Health workers in West Africa are still struggling to get suspected Ebola patients to come forward and go into isolation at treatment units, or ETUs, so they won’t infect others.
It has been a hard sell, in part because those ETUs can’t actually offer much in the way of treatment.
There is currently no cure for Ebola. Clinics in West Africa can give supportive care like rehydration therapy to help the patient’s body fight off the virus. But Ebola kills between 50 percent and 80 percent of those infected.
However, that picture could be improving.
In December, scientists will begin testing three possible treatments for Ebola at clinics in Guinea and Liberia run by Medecins Sans Frontieres, or Doctors Without Borders. They will be testing two antiviral drugs as well as a treatment using the blood and plasma of Ebola survivors whose antibodies may help other patients fight off the virus.
MSF says these trials are “accelerated” and mark “unprecedented international” collaboration.
Still, Annick Antierens, MSF deputy medical director, cautioned against expecting a miracle cure just yet. She said any treatment would be more effective when given early, before the virus spreads everywhere in the body, but not all patients come in during the first 48 hours. These trials, however, are just the beginning, and Antierens said there were other drugs they could test. People evacuated and treated in the U.S. and Europe have been getting combinations of treatments, so that’s an option as well.
New Ebola cases are being reported every day in West Africa. This epidemic is far from over. Still, thoughts are already turning to the future, to the next outbreak.
There is talk of ramped-up surveillance and the creation of rapid response units that could go into the bush at the first signs. The World Health Organization has called for the development of a rapid diagnostic tool, a simple test that could give results in 30 minutes without need of a lab.
Liberia’s assistant health minister, Tolbert Nyensuah, said that "unless we can get a vaccine to immunize people against the disease and eradicate the disease, it will be a disease that will always come back, because we have the history in other countries in East Africa.”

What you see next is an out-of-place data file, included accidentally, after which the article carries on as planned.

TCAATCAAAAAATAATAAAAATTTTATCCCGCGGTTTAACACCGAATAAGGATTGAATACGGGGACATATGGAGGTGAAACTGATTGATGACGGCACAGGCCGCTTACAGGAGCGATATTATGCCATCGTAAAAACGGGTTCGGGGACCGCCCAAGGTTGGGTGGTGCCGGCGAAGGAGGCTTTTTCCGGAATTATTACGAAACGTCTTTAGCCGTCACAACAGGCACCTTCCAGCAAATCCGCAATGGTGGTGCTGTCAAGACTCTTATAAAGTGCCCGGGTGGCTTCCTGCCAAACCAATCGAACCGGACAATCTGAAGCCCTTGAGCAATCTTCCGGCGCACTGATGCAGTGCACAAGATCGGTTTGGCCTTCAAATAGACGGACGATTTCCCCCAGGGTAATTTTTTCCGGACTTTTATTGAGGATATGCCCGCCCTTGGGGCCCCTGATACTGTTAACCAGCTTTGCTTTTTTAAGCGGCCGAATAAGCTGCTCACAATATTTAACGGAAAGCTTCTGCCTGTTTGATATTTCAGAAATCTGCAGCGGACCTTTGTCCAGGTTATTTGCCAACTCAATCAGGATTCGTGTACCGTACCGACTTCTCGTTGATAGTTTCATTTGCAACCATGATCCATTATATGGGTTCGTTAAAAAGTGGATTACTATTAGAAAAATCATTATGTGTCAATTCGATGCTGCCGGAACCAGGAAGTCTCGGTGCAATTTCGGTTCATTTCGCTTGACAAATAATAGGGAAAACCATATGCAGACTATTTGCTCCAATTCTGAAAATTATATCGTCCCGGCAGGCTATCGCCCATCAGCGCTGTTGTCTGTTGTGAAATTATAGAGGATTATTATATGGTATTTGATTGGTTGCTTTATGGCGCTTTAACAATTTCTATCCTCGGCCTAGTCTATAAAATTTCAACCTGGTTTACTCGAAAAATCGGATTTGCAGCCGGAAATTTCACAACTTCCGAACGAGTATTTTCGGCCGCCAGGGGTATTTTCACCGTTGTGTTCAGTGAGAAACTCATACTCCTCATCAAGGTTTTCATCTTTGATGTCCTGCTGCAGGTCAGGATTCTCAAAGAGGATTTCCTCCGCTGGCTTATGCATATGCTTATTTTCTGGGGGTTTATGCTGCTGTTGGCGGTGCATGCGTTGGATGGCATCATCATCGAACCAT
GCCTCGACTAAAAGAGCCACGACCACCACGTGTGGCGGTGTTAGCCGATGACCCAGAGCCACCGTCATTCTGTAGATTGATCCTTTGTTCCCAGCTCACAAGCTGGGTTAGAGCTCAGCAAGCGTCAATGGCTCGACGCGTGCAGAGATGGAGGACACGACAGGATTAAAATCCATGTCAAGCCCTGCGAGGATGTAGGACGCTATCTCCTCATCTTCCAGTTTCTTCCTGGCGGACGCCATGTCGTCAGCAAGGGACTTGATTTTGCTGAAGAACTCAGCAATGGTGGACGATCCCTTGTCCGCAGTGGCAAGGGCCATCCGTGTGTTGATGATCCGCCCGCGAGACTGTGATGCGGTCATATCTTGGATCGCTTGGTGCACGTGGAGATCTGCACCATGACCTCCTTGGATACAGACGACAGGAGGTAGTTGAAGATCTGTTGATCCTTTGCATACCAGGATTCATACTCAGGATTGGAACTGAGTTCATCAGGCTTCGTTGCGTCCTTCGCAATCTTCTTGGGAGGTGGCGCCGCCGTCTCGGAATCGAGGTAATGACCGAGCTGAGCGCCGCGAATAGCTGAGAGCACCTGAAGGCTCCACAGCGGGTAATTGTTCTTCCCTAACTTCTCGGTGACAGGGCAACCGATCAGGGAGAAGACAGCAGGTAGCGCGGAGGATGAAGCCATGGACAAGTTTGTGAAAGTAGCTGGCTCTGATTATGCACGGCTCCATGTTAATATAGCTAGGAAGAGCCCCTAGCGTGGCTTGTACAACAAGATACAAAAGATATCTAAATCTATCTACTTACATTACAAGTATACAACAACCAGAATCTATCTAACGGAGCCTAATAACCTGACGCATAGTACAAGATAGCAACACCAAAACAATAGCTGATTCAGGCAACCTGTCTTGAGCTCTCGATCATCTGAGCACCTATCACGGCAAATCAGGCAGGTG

The Democratic Republic of Congo just beat its seventh Ebola outbreak since the disease was first discovered there in 1976. Uganda has had five outbreaks since 2000.
In West Africa this year, Ebola spread in a way never before seen, on a scale never before seen. The virus reached urban areas, like Monrovia. It traveled by plane to the U.S. and Europe, sparking global alarm.
That alarm and the epidemic in West Africa spurred on what had been stalled research efforts.
Doing 'the impossible'
Dr. Myron Levine of the Center for Vaccine Development at the University of Maryland is working on a vaccine trial in Mali. He said it typically takes about a decade get a vaccine tested and licensed for general use, but this is uncharted territory.
“We’ve already kind of done the impossible," he said. "Lots of folks said there is no way we could go from a vaccine in August that had never been in a human being and complete dose-response phase 1 [trials] in West Africans within a few months. They said it was impossible. Well, impossible, you can cross out that word. It’s been done.”
Researchers have finished injecting the last of 91 Malian health workers with a test vaccine against the Zaire strain of the virus. The 91 volunteers were given varying doses and are being monitored. Their immune responses will "peak" in 28 days after the injection. Results are expected at the end of December.
If all goes well, a larger trial testing the efficacy of the vaccine is expected to start as soon as the first quarter of 2015.